Horner (1894-1968) was a founder member of the Communist Party in Britain in the 1920s, and served the party in many senior positions. His stature was immense, such that he was universally dubbed `Horner' and, in the labour movement, you knew who that meant.
Born in 1894 in Merthyr Tydfil, Horner was employed variously in his youth at a barber's, as a grocer's delivery boy and also at the local railway office. He had a religious upbringing and at seventeen obtained a scholarship to attend the Baptist College in Birmingham but he left after six months to pursue politics instead. He became employed at Standard Collieries in the Rhondda valley.
He opposed World War I and this led to him being imprisoned but released in 1919, when he was appointed as checkweighman at Maerdy colliery. Maerdy Colliery was long known for its militant and communist associations, and had a history of employing radicals as checkweighers. In 1920 he became a member of the Communist Party and along with Noah Ablett, A.J. Cook and S.O. Davies established the Miners' Minority Movement.
As an active trade unionist he became a member of the executive committee of the Miners' Federation of Great Britain in 1926, but his radical views led to him being removed from this in the early 1930s.
Differences he had with the leadership of the Communist Party are now well-documented. Recently revealed files from the security services in the National Archives reveal some of the tensions Horner felt between his roles in the Party and the Union.
Horner was first placed under Security Service surveillance in 1921 when he appeared on a list of suspected British communists. One file contains copies of Home Office warrants to monitor his correspondence at addresses in Maerdy and later Llanelli, South Wales, and the summary product of that surveillance
Horner stood as the Communist candidate at the elections for Rhondda East in 1931 and again in 1933, and was arrested in December 1931 for riotous assembly at Maerdy during a union protest. The watch on Horner's contacts by agents of the security forces continued while he was in Cardiff prison, and some of those who campaigned against his imprisonment were investigated. The Home Secretary granted 3 months of remission to his 15 month sentence.
The first indications of tension between Horner in his union role and the Communist Party appear in security files, which contains a Metropolitan Police report of October 1938 stating that "[the Communist Party] fear that they are losing their grip on Horner." The file includes further product of the surveillance on his phone and written communications, reports of mineworkers' meetings, and includes a history summary sheet with photographs of Horner.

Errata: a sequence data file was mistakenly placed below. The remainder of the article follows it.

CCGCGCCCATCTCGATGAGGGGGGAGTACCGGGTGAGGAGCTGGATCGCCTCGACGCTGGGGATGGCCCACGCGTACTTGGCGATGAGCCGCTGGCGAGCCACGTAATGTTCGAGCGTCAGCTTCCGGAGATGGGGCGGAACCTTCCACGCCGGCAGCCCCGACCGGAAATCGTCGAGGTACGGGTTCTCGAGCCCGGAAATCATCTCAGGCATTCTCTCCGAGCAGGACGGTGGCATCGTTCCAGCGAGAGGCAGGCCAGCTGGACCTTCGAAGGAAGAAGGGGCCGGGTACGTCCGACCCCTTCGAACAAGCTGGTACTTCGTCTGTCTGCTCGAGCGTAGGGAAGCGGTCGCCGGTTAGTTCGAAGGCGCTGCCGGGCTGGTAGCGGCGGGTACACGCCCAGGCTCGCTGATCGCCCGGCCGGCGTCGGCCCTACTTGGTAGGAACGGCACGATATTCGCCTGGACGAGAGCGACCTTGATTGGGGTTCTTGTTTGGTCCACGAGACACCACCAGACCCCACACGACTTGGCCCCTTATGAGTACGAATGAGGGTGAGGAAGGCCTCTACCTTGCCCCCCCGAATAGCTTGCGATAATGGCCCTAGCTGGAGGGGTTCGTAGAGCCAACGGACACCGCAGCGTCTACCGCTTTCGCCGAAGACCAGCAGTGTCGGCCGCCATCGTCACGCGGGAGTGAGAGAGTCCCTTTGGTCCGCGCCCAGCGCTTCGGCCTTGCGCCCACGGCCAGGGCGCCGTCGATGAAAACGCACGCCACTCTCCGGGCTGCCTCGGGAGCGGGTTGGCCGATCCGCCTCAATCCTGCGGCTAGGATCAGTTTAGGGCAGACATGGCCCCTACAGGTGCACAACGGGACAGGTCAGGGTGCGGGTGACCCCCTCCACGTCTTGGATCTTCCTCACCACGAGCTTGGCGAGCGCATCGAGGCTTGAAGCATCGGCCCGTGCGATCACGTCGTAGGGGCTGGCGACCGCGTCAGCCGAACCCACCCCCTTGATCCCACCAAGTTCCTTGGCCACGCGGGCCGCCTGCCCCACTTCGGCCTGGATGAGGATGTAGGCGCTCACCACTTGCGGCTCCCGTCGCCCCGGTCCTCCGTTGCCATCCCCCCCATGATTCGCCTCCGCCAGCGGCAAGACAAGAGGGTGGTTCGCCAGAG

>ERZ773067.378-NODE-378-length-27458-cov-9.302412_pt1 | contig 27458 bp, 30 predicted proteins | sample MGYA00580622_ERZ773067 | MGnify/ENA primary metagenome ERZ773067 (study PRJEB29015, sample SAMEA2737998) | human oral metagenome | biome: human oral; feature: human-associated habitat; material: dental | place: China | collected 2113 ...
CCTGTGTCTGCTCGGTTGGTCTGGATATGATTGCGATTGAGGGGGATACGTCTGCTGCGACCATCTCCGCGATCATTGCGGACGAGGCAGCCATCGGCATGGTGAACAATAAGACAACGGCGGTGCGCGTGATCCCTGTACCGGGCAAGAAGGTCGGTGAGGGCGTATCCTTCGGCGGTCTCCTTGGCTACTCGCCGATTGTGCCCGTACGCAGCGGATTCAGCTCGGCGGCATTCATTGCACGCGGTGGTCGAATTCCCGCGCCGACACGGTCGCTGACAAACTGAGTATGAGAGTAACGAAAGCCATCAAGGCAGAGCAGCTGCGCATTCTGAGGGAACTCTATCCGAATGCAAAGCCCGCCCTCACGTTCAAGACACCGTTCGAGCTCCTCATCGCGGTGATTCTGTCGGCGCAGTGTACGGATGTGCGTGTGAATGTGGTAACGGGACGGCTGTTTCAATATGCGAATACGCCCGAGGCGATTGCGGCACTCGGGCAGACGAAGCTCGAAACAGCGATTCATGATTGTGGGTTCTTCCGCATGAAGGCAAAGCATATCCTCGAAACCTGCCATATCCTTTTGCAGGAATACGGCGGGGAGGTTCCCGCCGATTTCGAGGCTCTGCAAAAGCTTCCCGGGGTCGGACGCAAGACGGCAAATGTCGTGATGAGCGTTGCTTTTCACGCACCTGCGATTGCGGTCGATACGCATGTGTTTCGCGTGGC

In 1935, Horner, gained almost 32% of the poll in Rhondda East and then became the South Wales Miners' Federation president in 1936 and was appointed general secretary to the National Union of Mineworkers in 1944, a position he held until his retirement in 1959.
This role made Horner an even more special target for the security forces, whose files for the 1947-1950 period includes the suggestion, made by KGB turncoat Krivitsky, that Horner acted as a recruiting agent – there was no previous hint of this activity on the file.
Left above: a drawing of Arthur Horner tht appeared in the Daily Worker in 1940
In 1950-1952, the reports of tensions between Horner and the Party leadership increase (a Metropolitan Police report for instance refers to Horner's "disgrace" in the Party), and the 1953-1954 files encompasses the period where his dilemma led Horner to heavy drinking as he considered a possible defection from the Party. One report from an unnamed source describes how "…far from thinking it over, he is just drinking it over"!!
Horner died in 1969.
Publications by Arthur Horner:
(With Will Paynter) `Outlook for mining' (1958)
`Coal : the next round' (1926)
` One mineworkers' union – why?' (1927)
`Communism and coal' (with Alan Hutt) (1928)
`Right to strike' (nd)
`Towards a popular front' (1936)
`Trade unions and unity' (1937)
`Coal and the nation : a square deal for miners' (1943)
`Coal crisis : the miners' reply' (1944)
`The Communist Party and the coal crisis' (1945)
He also wrote an autobiography, `Incorrigible Rebel', published in 1960.
Sources include: South Wales Miners' Library or the Library and Information Centre, University of Wales Swansea.
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